SYDNEY (Reuters) - Yunupingu, lead singer of Australian rock band Yothu Yindi, which mixed traditional Aboriginal music and modern rock, has died at the age of 56 after battling kidney disease.
Best known for their 1991 hit “Treaty”, Yothu Yindi were strong advocates of reconciliation between white and Aboriginal Australians and helped put the issue on Australia’s national stage. The album “Tribal Voice” hit number three on the Billboard top world music albums chart in 1992.
At the height of their fame, Yothu Yindi toured at home and internationally with acts including Midnight Oil, Neil Young and Carlos Santana, and played at the Sydney 2000 Olympics closing ceremony.
“We have lost a uniquely talented musician, a passionate advocate for Aboriginal people and a truly great friend,” Prime Minister Julia Gillard said.
Former Midnight Oil singer Peter Garrett, now Australia’s minister for schools education, said Yunupingu was a beacon for his people, who took his music from a remote corner of Australia to the cities of Europe and the United States.
“He sang about reconciliation, he always aimed to serve his people. His legacy is immeasurable, but the loss is great.”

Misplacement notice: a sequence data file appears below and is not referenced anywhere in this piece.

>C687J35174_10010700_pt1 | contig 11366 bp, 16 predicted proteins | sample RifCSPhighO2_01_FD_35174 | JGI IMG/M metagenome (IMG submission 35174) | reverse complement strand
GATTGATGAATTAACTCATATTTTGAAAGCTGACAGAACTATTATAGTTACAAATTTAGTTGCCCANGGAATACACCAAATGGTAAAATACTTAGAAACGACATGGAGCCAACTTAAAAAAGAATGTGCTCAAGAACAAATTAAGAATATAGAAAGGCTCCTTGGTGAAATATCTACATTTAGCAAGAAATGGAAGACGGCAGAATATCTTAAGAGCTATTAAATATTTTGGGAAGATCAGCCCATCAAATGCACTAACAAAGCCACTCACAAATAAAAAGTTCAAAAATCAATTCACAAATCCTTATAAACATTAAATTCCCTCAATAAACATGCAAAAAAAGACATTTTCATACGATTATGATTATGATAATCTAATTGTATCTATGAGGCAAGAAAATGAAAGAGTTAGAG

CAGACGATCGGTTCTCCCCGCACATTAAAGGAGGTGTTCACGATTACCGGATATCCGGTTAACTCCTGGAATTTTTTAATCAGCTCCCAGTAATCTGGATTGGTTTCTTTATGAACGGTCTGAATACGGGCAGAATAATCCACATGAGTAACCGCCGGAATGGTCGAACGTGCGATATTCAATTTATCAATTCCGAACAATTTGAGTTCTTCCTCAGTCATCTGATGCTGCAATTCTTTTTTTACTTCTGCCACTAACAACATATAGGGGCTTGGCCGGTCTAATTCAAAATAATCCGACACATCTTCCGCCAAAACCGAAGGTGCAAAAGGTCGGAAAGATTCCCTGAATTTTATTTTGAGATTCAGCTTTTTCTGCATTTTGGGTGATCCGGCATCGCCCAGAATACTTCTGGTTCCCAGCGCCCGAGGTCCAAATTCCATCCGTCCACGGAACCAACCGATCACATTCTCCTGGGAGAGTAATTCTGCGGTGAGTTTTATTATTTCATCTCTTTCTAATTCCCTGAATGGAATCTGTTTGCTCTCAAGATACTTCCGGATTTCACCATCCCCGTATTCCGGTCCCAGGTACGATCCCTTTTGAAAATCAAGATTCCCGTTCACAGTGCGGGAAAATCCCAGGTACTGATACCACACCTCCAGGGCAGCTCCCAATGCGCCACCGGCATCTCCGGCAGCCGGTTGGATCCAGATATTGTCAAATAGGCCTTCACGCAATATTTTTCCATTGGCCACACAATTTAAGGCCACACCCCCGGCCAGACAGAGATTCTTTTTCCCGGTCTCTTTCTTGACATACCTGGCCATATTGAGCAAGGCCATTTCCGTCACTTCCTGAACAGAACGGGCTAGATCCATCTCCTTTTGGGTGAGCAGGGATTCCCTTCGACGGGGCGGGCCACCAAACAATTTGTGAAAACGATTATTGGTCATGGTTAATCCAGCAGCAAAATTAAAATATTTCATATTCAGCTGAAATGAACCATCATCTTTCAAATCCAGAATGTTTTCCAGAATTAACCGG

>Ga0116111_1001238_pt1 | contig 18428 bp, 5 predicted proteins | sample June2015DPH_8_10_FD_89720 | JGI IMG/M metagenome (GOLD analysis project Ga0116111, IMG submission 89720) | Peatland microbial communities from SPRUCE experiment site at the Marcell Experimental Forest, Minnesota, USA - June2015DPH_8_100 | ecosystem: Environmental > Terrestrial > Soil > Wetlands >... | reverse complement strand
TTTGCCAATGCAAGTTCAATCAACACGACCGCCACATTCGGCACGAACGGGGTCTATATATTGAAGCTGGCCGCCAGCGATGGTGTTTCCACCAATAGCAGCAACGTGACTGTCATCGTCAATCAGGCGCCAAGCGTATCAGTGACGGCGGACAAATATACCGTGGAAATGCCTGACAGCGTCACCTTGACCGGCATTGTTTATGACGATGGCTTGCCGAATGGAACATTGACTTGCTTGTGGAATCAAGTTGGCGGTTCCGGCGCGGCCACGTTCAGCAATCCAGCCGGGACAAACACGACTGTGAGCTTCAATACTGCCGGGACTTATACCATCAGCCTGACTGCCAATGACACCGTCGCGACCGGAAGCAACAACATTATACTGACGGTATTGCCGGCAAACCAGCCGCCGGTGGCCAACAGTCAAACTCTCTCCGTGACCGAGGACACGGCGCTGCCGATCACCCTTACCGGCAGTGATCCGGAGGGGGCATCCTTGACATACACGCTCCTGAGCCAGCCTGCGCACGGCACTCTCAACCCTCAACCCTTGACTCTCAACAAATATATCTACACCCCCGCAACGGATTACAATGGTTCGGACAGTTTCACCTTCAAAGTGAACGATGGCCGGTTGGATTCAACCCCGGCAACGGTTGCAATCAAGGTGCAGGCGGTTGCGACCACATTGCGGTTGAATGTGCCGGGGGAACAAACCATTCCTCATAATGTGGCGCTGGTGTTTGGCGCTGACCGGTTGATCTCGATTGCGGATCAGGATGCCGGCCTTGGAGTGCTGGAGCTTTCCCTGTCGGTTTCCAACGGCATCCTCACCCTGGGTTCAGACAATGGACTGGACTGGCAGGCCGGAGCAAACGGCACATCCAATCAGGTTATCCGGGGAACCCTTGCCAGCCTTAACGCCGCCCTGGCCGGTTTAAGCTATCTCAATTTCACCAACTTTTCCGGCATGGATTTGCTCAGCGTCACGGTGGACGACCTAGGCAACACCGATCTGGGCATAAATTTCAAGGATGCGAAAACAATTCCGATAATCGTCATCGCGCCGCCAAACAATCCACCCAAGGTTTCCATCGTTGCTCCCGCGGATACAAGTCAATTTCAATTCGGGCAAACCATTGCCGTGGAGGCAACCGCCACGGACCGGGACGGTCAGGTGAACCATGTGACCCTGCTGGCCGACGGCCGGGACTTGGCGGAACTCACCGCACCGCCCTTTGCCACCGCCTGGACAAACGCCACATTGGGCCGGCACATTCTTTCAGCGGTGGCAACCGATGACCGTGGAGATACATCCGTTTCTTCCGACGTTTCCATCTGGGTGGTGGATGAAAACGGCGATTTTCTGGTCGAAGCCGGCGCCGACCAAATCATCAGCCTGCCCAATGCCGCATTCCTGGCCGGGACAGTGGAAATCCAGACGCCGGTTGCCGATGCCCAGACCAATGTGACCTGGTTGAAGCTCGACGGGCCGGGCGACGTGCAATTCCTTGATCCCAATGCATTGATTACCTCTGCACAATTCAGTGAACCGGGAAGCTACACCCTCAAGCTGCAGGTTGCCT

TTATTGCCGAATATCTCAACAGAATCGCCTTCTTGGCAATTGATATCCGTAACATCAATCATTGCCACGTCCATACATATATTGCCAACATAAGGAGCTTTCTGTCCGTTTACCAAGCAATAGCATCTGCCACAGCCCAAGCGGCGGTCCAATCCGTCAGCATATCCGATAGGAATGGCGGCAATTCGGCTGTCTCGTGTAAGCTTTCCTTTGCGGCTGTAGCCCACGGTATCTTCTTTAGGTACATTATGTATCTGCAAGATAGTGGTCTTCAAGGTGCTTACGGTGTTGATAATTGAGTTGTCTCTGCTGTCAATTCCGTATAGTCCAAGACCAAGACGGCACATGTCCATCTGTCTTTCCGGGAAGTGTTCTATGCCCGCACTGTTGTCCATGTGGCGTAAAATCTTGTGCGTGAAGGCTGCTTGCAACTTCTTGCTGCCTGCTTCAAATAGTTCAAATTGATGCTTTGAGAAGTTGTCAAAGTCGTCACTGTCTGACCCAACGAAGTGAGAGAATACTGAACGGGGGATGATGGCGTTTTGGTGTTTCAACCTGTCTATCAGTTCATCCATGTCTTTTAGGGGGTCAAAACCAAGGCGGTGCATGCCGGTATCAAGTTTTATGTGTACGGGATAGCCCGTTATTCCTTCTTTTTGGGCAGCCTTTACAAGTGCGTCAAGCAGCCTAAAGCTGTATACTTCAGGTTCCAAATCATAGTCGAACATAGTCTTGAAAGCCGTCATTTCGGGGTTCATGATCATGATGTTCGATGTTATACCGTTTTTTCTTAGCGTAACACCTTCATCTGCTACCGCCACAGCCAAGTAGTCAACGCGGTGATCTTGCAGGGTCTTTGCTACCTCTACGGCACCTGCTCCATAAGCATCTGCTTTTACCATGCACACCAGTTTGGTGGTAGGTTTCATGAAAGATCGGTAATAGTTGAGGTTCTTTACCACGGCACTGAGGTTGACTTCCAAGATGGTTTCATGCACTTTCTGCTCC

Yunupingu was the first Indigenous Australian from Arnhem Land, largely aboriginal homelands east of the northern city of Darwin, to earn a university degree.
A former school teacher, Yunupingu used his band’s success to promote indigenous causes and to promote education, music and culture in Arnhem Land. He was named the 1992 Australian of the Year for his work in music and education.
Yothu Yindi, means “child and mother” in the Yolngu dialect, referring to the kinship of their homelands on the north-east coast of Australia’s Northern Territory.
Australia’s Aborigines have a life expectancy 17 years less than white Australians, dying in their late 50s, largely due to heart, kidney, diabetes and respiratory diseases.
Reporting By Thuy Ong; Editing by Michael Perry